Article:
When you walk into any of our three hospital sites, you might be greeted by someone who speaks your language (literally).
May I Help You?
Trillium Health Partners Volunteers maintain information desks at the primary entrances of our hospital sites to directpatients and families to the medical areas they need. And many of our volunteers, like Stan Solarski, wear pinned buttons on their teal vests that ask ‘May I Help You?’ in a second language that the volunteer speaks (Polish in Stan’s case.) Some multilingual volunteers wear two or more buttons.
Our hospitals are large with many medical areas, which can make it challenging for first-time visitors. And the $178 million reconfiguration and redevelopment of our Credit Valley Hospital site means that medical services have had to be temporarily relocated during construction. Providing guidance to patients and their families is critical to providing the right care, in the right place, at the right time.
Breaking the Language Barrier
“And when there’s a language barrier,” says the hardy Stan, now 87, “we gesture to have them follow us, and we take them to where they need to go personally.” “Sometimes we have to play the detective to figure it out,” adds Jessie, “but everything gets resolved,” she smiles.
This year the husband and wife team celebrate their twentieth anniversary as volunteers. It all began when a friend of Jessie’s suggested volunteering at our Credit Valley Hospital site. The friend had been diagnosed with cancer and was no longer able to work the help desk—she wanted Jessie to take her place. Ever since, Stan and Jessie have been faithful volunteers here, twice weekly.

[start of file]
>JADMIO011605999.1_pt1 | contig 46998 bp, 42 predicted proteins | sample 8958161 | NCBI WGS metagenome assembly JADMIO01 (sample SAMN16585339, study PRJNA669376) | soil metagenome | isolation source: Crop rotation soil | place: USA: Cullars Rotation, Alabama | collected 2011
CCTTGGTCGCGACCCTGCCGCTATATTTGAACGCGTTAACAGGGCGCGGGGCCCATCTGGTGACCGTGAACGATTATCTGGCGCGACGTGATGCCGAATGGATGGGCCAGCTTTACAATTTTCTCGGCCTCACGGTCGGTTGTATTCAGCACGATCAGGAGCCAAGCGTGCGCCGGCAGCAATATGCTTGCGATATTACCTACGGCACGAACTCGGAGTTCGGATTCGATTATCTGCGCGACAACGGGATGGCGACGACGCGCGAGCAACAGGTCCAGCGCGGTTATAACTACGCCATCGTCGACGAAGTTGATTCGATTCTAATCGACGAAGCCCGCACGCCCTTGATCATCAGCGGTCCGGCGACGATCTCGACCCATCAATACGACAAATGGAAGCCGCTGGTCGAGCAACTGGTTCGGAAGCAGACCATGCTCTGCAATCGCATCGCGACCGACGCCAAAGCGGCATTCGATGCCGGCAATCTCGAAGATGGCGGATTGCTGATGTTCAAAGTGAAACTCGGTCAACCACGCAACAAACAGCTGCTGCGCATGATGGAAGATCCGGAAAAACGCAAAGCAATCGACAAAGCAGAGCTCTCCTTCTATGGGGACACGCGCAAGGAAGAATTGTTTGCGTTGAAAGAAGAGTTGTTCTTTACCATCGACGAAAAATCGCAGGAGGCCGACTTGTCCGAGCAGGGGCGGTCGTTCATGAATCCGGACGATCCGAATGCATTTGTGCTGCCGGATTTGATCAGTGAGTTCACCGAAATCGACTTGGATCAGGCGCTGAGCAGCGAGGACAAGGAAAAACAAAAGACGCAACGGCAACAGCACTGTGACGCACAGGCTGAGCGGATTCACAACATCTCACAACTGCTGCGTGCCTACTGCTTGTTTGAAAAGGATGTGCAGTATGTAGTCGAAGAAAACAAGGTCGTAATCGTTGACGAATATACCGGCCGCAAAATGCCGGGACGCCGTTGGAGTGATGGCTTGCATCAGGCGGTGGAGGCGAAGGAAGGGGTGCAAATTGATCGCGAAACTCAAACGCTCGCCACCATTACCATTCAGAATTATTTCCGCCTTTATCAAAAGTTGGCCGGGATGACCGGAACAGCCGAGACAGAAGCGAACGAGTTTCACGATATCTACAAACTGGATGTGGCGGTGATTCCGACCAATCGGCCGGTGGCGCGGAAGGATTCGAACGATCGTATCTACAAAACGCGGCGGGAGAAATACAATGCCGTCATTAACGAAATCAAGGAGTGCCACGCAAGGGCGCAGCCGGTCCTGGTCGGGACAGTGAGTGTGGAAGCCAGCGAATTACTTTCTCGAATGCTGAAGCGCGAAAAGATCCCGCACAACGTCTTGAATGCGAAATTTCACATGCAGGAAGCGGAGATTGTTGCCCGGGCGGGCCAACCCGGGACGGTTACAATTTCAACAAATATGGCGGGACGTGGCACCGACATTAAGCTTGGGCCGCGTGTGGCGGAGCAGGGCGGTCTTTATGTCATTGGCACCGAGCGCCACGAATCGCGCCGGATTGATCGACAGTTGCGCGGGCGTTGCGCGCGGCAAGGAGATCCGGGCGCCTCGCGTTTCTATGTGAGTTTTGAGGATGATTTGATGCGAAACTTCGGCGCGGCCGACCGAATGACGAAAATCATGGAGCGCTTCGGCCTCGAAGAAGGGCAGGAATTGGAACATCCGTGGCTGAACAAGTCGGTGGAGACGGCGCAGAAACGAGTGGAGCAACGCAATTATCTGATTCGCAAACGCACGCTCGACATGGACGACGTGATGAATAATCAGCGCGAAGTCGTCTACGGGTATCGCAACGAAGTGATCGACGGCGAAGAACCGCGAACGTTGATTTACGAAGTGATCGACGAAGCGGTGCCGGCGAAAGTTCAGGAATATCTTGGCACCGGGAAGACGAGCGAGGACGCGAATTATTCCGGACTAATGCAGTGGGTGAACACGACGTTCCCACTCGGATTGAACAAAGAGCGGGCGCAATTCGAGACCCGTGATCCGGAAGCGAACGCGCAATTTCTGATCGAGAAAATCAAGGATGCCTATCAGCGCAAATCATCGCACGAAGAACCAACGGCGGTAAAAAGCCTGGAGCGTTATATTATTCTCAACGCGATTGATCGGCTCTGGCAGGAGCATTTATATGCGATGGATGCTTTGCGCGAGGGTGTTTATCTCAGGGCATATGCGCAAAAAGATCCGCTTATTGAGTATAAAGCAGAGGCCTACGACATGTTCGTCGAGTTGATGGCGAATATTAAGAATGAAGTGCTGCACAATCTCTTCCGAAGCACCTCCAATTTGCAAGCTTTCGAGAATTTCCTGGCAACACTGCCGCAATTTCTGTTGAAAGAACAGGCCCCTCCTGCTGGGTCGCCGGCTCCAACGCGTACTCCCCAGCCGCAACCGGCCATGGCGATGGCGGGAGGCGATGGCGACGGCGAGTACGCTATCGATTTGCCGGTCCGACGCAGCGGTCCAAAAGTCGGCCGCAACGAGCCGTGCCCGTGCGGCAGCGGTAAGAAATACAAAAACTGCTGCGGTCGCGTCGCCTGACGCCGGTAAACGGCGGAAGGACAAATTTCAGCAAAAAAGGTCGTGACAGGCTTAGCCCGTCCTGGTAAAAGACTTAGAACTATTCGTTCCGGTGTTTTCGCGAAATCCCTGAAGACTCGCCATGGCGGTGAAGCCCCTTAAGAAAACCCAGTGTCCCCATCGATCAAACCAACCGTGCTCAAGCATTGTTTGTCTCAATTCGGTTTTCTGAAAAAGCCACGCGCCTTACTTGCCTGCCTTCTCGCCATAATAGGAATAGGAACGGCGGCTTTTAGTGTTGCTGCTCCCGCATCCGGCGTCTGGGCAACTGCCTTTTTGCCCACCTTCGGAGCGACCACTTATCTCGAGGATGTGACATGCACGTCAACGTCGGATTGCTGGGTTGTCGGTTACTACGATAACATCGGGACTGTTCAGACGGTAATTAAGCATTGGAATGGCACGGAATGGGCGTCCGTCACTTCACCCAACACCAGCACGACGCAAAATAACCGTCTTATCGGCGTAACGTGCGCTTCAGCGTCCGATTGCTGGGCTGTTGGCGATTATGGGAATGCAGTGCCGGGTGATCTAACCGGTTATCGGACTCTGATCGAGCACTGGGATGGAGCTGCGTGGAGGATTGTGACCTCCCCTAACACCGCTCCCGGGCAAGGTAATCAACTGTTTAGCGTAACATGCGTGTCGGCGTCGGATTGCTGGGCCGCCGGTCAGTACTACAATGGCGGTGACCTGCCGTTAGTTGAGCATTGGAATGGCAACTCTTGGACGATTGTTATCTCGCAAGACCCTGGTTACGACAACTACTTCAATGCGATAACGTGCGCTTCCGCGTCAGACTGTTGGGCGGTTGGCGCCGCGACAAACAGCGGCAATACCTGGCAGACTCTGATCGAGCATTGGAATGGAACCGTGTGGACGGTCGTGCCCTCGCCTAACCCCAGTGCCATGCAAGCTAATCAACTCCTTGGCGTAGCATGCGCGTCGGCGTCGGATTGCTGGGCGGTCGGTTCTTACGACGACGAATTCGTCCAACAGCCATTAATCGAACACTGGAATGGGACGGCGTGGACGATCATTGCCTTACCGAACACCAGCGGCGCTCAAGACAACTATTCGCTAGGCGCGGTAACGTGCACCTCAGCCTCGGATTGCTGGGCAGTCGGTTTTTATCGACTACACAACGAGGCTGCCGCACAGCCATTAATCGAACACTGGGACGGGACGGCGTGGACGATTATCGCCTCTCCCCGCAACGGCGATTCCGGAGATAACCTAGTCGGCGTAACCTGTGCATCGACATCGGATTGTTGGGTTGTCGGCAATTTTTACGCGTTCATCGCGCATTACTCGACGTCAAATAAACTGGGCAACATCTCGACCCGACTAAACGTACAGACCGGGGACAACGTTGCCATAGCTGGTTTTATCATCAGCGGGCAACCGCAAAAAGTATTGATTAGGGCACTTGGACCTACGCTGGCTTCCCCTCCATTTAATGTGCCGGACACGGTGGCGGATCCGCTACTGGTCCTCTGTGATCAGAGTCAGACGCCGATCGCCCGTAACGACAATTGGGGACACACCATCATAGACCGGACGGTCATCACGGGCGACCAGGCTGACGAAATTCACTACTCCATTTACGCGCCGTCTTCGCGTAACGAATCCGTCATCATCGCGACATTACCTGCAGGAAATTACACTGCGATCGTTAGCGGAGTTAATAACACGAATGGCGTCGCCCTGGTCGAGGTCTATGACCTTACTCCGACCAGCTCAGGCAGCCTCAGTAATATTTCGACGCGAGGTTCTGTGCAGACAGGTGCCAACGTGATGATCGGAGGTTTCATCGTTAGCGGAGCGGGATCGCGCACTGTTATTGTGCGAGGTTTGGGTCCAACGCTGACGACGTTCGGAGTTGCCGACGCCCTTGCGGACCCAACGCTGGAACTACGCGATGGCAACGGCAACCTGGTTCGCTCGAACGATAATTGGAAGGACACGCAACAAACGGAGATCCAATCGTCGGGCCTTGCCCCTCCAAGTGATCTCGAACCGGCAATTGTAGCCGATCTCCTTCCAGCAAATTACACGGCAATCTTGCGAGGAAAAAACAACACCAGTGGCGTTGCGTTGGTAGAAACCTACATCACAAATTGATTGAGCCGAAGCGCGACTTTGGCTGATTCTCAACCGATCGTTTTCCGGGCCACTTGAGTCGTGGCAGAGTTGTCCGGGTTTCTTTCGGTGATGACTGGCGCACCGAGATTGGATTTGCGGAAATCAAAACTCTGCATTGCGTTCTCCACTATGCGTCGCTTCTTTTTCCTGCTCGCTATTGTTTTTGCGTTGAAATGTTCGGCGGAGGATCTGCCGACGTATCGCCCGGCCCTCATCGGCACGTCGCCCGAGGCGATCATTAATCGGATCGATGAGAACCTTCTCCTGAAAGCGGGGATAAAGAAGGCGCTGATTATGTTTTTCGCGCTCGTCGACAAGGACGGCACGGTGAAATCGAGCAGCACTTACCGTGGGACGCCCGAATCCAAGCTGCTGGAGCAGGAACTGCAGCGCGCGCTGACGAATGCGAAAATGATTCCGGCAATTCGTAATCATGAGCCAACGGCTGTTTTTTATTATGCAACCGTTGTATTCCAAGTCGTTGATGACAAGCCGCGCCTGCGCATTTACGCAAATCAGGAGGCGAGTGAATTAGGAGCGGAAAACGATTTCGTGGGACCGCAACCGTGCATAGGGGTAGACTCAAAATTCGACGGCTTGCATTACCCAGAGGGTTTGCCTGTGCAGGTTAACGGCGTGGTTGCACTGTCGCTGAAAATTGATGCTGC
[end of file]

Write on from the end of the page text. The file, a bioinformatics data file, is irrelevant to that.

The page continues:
They make great volunteers in part because they understand our hospital from the patient’s perspective. In 2001, Jessie was diagnosed with cancer. She and Stan drove downtown five days a week for five weeks—25 draining trips—for her radiation treatments. It was overwhelming—the time, the traffic, the frustration—for an already overwhelming physical and emotional experience.
In 2007, Jessie battled cancer again. This time, however, care was close to home at our Carlo Fidani Regional Cancer Centre. “It was such a relief to receive all of my care here,” she remarks. Ten years ago, Stan also received care here for prostate cancer. He chuckles and quips that the experience “was like being in a hotel.”
And it certainly added to their appreciation for patient navigation. “We understand what it’s like to be in a strange place and not know where you’re going,” says Jessie.
“I think the greatest satisfaction,” says Stan thoughtfully, “is seeing someone you’ve guided earlier, later walking out the door and waving to you and saying thank you.”
Each one in their own language.
>> Did you know that the Trillium Health Partners Volunteers has raised over $30 million for exceptional health care? Please make a donation today in honour of our wonderful volunteers like Stan and Jessie.